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Understanding Mumps- Prevention and Cure
Wednesday, 19 May 2021 16:55:00 Europe/London
In the instance that you might feel the bottom of your jaw is painful and you notice that it is growing in size, you may be experiencing mumps; a contagious disease that was mostly prevalent in children before the MMR vaccine was produced. Nowadays, young children, teenagers, and adults are likely to get mumps if they have not yet been vaccinated.
People who have mumps will experience extreme discomfort, especially when they are using their mouth to chew or swallow food. An infected person has no other option but to resign to a largely liquid diet or to carefully consume soft food since mumps prevent the usage of facial muscles in excess. The only people who should be in contact with a person who has mumps is another one who already contracted and recovered from it or who has had the mumps vaccine.
Why Do Mumps Occur?
Mumps are caused by the mumps virus, which originated from a family of viruses called paramyxoviruses. This group of viruses is a common source of infection with children being increasingly susceptible. It is for this reason the MMR and Mumps Vaccination is offered to children as a preventative measure, since childhood is the most likely time to contract the illness.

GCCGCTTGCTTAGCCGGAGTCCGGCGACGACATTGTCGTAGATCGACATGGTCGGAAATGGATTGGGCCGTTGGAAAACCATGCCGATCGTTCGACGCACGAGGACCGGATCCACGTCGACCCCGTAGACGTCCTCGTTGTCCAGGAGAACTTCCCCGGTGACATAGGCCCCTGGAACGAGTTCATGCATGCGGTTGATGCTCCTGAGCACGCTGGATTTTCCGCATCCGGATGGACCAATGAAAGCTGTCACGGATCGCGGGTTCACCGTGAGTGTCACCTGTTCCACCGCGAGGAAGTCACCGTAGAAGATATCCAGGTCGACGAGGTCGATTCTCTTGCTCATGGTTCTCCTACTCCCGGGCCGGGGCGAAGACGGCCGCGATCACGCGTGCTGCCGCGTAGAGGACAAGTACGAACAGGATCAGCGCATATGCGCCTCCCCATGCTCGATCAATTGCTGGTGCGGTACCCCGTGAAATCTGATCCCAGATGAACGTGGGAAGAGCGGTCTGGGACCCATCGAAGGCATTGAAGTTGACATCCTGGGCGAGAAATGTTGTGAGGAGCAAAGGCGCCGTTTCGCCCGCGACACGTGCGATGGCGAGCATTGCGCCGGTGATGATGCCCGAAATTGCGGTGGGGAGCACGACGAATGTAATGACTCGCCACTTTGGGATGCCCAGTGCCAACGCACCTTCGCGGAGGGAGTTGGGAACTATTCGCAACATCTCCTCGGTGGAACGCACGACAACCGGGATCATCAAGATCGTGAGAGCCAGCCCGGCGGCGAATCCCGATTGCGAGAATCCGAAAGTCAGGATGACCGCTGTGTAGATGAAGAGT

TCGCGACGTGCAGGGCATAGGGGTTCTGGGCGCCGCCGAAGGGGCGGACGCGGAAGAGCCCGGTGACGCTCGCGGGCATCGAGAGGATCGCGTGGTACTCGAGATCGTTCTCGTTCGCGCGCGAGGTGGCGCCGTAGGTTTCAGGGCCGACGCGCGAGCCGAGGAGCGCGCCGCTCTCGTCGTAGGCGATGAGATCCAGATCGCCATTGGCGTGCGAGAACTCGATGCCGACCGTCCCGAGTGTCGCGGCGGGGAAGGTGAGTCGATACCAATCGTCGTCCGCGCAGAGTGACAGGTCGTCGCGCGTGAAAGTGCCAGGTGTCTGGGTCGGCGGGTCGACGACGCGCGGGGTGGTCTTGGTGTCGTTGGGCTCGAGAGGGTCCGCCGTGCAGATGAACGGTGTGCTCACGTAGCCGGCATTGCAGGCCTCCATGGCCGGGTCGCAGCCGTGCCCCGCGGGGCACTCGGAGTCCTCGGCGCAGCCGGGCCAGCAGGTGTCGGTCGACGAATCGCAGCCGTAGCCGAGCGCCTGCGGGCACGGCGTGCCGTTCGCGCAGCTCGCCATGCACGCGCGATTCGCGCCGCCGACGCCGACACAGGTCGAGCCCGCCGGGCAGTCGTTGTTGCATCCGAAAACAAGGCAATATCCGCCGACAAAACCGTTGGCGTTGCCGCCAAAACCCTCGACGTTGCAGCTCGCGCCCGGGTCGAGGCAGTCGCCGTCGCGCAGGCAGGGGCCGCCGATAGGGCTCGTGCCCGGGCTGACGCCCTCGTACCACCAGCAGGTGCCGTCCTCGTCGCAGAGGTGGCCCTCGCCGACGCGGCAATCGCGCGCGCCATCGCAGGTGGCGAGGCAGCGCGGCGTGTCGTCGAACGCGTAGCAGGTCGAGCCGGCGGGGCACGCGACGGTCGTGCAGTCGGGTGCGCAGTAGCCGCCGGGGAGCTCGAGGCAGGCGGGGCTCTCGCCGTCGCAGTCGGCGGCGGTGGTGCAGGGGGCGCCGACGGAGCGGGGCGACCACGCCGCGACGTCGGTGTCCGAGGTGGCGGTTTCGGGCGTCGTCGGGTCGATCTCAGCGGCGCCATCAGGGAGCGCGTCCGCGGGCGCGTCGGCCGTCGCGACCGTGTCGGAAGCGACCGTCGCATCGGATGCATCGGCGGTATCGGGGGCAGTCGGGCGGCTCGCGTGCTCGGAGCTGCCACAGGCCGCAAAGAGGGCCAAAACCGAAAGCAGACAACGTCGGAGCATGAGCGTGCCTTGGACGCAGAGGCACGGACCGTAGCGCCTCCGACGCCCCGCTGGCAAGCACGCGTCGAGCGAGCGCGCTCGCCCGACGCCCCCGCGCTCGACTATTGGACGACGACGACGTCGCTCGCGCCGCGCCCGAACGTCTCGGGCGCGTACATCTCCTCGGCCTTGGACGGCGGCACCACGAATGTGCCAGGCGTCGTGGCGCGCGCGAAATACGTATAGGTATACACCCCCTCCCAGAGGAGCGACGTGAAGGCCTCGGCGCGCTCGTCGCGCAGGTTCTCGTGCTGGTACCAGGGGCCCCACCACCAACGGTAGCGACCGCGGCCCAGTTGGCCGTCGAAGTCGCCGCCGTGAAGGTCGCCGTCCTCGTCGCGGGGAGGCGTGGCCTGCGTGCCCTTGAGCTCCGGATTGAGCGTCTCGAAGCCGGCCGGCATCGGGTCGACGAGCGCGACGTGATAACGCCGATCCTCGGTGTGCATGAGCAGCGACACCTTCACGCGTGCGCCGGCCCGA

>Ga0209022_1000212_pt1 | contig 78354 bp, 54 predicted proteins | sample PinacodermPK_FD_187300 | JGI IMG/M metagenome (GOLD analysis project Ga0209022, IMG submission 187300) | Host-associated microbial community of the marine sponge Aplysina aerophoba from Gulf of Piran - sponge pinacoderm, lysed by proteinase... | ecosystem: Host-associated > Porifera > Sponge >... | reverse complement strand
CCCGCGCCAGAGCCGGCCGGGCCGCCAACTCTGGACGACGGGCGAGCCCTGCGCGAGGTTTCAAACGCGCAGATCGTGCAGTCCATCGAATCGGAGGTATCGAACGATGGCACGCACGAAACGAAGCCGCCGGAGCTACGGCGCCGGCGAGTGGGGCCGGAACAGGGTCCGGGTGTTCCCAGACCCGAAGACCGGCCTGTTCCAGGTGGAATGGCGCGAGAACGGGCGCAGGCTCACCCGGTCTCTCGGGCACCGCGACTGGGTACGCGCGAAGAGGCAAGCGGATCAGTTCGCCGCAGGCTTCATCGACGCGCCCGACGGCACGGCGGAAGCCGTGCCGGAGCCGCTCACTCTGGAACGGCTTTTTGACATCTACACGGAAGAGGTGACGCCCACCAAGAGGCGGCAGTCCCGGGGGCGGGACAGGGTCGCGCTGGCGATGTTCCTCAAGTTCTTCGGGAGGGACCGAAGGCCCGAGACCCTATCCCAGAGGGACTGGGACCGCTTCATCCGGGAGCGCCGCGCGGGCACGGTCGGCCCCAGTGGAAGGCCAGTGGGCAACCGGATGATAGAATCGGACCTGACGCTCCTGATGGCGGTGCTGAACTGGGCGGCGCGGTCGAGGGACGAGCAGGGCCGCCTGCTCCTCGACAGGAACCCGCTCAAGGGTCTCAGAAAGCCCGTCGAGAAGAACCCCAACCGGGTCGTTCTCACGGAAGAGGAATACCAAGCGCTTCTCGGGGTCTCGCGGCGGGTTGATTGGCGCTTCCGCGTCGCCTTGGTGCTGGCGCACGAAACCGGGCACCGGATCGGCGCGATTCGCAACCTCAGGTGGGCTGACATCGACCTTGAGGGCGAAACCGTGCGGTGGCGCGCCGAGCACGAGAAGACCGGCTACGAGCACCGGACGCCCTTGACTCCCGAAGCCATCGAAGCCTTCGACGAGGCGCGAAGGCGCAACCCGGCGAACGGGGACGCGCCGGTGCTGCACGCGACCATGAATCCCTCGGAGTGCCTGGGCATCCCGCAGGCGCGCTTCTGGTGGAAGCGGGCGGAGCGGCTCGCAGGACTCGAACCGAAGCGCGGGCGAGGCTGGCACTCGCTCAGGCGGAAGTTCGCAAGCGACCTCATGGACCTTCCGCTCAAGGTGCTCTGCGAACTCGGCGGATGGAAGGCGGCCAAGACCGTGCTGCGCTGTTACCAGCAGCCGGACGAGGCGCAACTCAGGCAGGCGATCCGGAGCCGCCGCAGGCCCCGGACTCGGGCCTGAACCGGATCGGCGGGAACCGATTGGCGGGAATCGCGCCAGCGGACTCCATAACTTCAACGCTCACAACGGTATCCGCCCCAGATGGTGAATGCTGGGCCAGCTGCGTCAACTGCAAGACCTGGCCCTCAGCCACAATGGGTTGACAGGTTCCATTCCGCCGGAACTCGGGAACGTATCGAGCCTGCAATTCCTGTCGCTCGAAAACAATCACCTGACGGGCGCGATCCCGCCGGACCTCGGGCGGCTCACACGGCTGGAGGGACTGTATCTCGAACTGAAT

The virus spreads from your respiratory tract and into your saliva-producing glands, where it will start to reproduce, making your glands swell. The virus can pass through the cerebrospinal fluid (CSF), which is what protects and surrounds your spine and brain. If it enters the CSF, the virus will spread to several other body parts including the pancreas, brain, ovaries for girls, and testicles for boys.
How Mumps Are Spread
One thing you need to know about mumps is that it is airborne, transmitted by coughing or sneezing directly on a person. The germs can also carry if there are others inside the room, so transmission does not need to occur through direct contact. Even tiny saliva particles can be enough to infect others when they are inhaled or pass through the mouth.
Besides airborne transmission, the virus can also be transmitted when an infected person touches their mouth and then spreads the germs by touch to another object. In this instance, contraction occurs indirectly with the object being the infectious conduit. It is possible with this indirect method of contraction that infection can be avoided, by keeping your hands away from your face and washing them as quickly as possible after exposure.
There is no Mumps Cure, but the good news is that the infection should only last for one or two weeks. To avoid lingering discomfort and potential complications, it’s best to vaccinate yourself and your family against the mumps virus.